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For the experts, the grave goods found in the tombs provide a lot of information about those ancient people. For example at another site in County Sligo, Carrowkeel, quantities of coarsely made yet elaborately decorated pottery, known as Carrowkeel Ware, were found.  This pottery had been used for food preparation and for storage.  Pottery is the necessary intermediate technology between the stone age and the bronze age, as fired clay bricks are required to build kilns and to cast molten metals. Pottery is also necessary for reliable grain storage. Storing seed grain for the following years is a necessary step towards systematic seasonal farming.

Here antler pins, shellfish, and ornaments made from sperm whale teeth have been found in the graves suggesting that the builders were advanced hunter-gatherers. The presence of small amounts of Carrowkeel Ware suggests farming. The chambers contained the remains of multiple individuals.

Almost all the Neolithic burials at Carrowmore appear to have been cremations. The alignment of the tomb entrances and the stone circles are consistent, suggesting both an awareness of astronomy, for forecasting the seasons, and the mystical significance of geographical features like the nearby mountain, that was topped with a cairn.  The investment in time and effort involved, together with grave goods sacrificed, is indicative of a systematic, organised religion in which death played an important part.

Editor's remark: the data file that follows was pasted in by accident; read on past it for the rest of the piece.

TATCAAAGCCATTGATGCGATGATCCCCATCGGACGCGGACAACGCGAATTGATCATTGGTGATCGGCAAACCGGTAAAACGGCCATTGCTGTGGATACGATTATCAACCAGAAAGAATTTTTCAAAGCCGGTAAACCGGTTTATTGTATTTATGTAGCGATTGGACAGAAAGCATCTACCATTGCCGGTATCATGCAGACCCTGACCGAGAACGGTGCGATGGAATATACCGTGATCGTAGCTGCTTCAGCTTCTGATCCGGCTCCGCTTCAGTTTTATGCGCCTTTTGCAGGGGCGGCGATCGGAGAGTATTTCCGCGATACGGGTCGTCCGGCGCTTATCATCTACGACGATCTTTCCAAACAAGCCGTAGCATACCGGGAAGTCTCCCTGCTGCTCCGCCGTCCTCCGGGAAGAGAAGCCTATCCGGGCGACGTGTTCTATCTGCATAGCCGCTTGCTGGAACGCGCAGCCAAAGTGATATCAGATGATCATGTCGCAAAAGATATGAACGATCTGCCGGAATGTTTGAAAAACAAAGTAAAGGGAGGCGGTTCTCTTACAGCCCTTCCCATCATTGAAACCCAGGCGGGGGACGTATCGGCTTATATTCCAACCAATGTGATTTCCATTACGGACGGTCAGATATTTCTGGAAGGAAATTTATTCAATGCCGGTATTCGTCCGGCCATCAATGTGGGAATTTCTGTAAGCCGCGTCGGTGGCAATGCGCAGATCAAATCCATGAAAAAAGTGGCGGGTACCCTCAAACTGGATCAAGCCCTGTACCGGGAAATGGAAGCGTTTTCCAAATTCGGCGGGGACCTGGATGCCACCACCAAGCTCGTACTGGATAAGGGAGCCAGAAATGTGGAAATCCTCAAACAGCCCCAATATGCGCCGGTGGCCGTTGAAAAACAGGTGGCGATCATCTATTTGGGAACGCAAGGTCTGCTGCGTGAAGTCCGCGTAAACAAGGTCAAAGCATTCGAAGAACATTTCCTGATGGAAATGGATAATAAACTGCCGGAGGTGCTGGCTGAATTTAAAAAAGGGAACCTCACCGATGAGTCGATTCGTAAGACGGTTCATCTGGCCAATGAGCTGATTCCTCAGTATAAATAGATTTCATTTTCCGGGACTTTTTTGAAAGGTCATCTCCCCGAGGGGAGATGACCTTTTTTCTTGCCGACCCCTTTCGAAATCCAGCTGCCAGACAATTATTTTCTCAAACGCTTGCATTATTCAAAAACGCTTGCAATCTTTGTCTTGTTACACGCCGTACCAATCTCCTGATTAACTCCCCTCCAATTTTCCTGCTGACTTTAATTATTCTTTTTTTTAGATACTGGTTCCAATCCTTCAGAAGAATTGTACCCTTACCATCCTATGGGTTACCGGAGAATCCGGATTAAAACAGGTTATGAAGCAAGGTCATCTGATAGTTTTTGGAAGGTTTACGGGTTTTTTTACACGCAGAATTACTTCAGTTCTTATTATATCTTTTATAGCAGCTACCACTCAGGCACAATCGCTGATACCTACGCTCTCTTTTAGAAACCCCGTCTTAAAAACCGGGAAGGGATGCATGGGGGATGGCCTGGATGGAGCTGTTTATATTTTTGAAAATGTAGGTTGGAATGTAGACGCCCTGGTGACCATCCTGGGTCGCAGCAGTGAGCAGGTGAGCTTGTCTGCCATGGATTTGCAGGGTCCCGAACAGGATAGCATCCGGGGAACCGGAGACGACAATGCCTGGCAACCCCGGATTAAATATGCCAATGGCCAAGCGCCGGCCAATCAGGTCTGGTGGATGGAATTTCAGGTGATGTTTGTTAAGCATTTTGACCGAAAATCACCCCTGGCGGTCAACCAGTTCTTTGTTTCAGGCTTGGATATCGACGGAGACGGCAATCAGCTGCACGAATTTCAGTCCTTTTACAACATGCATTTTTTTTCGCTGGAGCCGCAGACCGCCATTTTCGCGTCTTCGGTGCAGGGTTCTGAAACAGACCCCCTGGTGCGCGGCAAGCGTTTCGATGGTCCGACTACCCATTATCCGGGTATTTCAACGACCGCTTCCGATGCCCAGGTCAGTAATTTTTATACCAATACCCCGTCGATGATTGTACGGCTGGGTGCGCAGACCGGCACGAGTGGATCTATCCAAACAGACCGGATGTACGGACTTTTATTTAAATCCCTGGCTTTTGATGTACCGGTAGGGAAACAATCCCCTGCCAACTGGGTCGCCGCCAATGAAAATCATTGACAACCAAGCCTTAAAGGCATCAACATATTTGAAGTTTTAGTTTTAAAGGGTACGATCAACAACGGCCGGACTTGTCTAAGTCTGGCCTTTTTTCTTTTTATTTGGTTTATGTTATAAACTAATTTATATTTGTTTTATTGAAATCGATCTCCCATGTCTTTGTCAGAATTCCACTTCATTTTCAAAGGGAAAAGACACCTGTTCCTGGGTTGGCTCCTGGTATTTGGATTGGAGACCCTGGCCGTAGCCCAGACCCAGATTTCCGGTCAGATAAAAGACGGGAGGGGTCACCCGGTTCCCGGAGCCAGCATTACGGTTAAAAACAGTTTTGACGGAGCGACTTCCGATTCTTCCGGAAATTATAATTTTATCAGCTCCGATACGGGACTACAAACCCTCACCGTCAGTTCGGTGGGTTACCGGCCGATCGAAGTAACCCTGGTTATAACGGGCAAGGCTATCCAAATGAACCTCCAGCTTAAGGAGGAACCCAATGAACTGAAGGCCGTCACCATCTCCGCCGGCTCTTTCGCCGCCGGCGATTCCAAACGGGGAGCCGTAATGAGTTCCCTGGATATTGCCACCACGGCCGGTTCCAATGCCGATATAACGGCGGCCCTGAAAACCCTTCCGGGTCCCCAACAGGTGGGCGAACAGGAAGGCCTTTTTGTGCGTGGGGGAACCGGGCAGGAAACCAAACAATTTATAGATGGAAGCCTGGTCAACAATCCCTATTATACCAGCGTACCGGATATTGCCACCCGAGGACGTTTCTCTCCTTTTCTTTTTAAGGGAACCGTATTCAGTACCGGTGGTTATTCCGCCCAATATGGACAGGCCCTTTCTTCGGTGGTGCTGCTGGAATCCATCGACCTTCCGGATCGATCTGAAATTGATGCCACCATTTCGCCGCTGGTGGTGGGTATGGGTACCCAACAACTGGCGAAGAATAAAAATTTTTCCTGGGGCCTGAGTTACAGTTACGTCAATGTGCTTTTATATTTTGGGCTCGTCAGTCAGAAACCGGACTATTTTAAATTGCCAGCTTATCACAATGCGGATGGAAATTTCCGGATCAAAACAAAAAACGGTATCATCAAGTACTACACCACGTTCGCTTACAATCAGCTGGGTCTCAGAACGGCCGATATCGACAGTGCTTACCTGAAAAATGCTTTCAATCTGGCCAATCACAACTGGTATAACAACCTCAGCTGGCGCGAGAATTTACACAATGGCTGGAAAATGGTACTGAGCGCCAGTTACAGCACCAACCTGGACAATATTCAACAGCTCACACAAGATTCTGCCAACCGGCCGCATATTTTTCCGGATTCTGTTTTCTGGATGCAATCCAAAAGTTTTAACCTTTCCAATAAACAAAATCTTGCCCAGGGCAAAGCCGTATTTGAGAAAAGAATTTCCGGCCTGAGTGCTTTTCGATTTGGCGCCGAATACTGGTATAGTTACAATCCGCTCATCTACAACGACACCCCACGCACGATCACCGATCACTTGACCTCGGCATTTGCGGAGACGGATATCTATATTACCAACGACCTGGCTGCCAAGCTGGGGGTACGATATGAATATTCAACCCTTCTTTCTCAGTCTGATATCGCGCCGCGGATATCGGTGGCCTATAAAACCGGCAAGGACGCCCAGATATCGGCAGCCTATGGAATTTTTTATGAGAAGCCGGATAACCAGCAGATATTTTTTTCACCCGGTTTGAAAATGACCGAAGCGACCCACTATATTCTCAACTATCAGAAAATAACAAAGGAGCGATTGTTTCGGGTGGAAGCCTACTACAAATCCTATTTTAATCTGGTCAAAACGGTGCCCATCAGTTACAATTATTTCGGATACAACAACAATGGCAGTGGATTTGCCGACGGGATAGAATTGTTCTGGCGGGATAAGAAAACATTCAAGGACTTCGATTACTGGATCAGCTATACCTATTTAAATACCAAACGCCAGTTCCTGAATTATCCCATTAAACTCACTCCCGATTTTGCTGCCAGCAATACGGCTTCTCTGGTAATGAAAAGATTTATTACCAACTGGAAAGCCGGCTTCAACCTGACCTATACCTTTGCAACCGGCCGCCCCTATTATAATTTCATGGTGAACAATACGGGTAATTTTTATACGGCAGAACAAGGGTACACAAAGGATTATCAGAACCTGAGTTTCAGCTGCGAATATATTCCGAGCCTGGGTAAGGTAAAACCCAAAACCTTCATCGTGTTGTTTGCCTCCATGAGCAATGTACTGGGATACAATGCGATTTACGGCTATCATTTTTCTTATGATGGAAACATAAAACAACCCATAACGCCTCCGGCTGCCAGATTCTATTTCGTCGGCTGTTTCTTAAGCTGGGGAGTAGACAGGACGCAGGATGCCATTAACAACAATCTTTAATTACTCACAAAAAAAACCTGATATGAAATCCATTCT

In addition to these early Neolithic artefacts, there are later burials and evidence of both Bronze age (2000 BCE to 500 BCE) and Iron age (500 BCE to 400 CE) habitation and farming, in addition, of course, to modern farming (and on this site garbage potential dumping) as several of these Neolithic sites were/are on private land, protected only by the belief among superstitious locals that disturbing them would activate a curse.